1979 saw Carlos Reutemann move to partner Mario Andretti at Lotus as Jody Scheckter took his seat at Ferrari. Wolf filled the gap left by Scheckter with James Hunt, and McLaren gave John Watson a drive in place of Hunt.
The type 79 ‘wing car’ had offered Lotus a great advantage in aerodynamic grip during the previous season. But for this year, many of the teams had incorporated the technology into their designs. Over the first two races Ligier appeared to have made up the most ground with Jacques Laffite taking the victories. In round 3, Ferrari laid down the team’s intentions, giving the new 312T4 model its successful debut.
As the season progressed Williams’ reliability improved and Alan Jones demonstrated the team’s pace, winning four out of the last six races. For Williams and Jones it was too little too late. The consistent performances from the Ferrari team had paid off, and despite only having three victories throughout the season, Scheckter took the title.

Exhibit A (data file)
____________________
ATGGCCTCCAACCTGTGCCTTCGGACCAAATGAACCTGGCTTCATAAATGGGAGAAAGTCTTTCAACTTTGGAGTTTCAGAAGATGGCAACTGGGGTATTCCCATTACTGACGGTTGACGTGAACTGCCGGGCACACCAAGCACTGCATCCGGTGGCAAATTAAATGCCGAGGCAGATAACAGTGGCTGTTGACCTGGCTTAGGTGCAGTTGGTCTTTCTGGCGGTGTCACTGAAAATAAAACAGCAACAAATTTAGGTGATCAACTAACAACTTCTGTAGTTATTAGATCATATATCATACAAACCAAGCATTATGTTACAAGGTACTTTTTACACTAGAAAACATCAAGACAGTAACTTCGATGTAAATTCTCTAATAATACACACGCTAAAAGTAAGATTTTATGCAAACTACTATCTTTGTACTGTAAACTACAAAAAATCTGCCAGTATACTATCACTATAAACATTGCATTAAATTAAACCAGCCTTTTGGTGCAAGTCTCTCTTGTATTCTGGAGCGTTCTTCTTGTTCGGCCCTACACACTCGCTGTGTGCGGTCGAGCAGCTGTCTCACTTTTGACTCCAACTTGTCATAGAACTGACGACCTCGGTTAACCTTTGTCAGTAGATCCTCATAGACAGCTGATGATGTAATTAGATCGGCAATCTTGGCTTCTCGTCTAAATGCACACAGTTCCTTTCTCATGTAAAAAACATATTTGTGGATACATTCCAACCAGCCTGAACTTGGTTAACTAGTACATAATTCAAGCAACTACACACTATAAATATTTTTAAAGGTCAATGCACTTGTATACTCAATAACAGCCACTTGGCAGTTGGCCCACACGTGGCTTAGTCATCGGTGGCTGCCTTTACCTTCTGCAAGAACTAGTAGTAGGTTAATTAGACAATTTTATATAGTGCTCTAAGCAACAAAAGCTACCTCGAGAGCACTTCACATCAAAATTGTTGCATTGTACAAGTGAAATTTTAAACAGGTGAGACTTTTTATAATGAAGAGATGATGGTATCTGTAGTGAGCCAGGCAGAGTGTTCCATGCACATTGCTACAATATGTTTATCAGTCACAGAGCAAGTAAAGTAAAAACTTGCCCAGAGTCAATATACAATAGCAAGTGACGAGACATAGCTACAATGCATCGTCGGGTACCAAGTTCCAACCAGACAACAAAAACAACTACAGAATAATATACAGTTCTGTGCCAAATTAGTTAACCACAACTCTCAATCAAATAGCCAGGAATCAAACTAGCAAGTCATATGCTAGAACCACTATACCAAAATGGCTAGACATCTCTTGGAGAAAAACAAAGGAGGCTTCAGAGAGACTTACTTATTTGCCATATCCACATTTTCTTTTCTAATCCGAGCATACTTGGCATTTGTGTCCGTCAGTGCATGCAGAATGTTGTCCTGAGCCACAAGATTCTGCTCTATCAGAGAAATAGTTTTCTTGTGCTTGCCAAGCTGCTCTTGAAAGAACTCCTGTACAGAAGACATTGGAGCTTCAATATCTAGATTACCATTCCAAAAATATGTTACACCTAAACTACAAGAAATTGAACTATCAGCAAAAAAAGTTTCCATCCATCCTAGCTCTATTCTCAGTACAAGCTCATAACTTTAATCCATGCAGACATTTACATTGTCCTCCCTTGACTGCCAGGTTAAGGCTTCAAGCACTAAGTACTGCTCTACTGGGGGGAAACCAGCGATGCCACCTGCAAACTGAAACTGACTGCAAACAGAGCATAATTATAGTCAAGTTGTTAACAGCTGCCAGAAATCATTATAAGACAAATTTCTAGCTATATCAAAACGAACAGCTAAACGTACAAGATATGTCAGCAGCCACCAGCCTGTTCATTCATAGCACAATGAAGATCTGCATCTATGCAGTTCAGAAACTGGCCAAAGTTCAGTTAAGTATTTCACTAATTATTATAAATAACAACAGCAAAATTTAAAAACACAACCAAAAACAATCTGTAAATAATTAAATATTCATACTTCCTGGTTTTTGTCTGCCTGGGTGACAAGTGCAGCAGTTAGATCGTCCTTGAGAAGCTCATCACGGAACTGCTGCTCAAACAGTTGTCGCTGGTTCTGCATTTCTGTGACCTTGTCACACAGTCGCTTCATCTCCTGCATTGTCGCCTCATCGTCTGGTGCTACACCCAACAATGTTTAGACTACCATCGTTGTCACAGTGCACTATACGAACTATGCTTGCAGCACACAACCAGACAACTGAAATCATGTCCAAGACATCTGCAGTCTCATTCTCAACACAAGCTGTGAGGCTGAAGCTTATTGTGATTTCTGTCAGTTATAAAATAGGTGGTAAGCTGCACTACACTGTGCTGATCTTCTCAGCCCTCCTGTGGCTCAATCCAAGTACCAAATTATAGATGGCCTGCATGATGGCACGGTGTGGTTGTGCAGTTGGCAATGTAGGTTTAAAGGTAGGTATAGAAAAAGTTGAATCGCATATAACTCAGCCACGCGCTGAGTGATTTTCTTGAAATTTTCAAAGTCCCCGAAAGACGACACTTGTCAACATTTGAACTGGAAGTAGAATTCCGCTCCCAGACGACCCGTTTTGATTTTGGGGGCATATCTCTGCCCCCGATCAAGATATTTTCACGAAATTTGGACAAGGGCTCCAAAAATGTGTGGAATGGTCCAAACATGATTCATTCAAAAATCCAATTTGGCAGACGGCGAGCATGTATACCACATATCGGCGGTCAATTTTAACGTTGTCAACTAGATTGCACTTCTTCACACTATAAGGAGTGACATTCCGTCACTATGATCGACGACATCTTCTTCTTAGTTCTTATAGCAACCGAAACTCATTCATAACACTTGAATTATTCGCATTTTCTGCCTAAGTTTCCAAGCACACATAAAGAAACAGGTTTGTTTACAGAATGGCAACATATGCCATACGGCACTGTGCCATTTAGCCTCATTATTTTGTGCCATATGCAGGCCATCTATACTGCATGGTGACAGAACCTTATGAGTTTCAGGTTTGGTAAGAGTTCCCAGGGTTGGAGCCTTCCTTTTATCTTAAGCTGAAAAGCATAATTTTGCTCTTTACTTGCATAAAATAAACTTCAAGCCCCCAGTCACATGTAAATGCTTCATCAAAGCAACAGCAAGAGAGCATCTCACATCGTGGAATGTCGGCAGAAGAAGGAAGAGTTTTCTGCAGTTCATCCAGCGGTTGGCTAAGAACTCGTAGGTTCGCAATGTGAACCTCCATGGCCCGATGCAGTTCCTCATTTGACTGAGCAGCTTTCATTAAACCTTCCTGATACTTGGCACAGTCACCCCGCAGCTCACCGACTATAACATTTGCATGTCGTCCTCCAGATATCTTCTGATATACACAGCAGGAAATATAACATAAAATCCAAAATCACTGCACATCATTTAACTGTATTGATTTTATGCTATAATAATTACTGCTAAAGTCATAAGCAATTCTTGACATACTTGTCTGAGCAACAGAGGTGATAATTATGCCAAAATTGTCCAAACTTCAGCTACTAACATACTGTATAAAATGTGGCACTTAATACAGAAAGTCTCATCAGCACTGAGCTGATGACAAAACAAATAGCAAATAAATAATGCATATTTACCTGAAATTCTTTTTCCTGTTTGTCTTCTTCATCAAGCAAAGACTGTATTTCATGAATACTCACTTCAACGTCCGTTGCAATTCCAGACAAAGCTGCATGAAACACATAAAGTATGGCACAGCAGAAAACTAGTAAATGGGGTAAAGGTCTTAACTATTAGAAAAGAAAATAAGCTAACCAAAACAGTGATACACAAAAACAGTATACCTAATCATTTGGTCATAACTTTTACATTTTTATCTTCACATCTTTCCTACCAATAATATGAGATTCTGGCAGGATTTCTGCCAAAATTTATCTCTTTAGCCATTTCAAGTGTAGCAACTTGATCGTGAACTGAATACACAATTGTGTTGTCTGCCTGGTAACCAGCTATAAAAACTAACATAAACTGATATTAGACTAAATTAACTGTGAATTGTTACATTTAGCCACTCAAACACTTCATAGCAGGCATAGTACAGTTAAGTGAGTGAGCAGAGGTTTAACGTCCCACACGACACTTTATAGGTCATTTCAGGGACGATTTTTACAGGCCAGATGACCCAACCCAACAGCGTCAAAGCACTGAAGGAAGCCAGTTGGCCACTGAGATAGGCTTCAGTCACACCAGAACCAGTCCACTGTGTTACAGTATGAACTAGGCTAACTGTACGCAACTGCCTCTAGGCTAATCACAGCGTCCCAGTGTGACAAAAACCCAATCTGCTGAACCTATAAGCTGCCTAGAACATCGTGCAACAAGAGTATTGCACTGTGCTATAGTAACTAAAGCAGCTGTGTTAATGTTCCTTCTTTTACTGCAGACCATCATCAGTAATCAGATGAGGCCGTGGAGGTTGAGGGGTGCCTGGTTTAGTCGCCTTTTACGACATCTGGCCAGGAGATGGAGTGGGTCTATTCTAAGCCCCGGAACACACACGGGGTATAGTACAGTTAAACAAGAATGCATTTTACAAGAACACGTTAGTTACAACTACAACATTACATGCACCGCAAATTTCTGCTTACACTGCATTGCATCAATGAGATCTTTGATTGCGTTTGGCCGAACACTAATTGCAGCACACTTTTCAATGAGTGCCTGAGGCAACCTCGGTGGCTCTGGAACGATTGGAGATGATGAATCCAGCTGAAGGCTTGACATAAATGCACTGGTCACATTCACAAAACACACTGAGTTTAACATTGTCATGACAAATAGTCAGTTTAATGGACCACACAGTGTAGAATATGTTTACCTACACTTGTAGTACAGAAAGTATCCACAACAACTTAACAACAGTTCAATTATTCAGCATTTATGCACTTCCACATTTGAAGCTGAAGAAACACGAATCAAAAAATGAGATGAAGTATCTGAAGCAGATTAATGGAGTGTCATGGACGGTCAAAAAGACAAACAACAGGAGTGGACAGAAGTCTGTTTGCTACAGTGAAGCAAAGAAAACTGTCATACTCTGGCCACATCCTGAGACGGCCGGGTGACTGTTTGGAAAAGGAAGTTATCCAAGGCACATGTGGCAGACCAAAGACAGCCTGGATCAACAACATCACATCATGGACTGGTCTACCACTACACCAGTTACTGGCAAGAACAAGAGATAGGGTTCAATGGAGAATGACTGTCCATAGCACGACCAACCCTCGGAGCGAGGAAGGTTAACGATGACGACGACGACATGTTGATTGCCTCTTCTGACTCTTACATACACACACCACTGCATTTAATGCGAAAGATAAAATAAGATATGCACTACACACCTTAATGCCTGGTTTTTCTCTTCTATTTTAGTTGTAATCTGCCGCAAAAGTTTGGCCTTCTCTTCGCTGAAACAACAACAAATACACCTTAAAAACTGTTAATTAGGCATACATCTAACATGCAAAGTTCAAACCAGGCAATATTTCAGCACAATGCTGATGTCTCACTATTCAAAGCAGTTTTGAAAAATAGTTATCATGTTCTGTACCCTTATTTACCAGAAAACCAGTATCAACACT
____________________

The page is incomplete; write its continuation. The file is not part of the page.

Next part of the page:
1979 also saw Formula One say its goodbyes to two of the decade’s greatest characters: James Hunt and Niki Lauda. Hunt quit racing after the Monaco Grand Prix claiming to be fed up with Formula One, and Lauda retired at the penultimate Grand Prix in Montreal.
Brunswick films were pioneers in the embryonic days of Formula One production, when sponsors controlled the demand for footage, and before the era of global TV coverage began. They have skilfully combined film from their famous archive to create a review that captures the essence of a very special era in Grand Prix racing.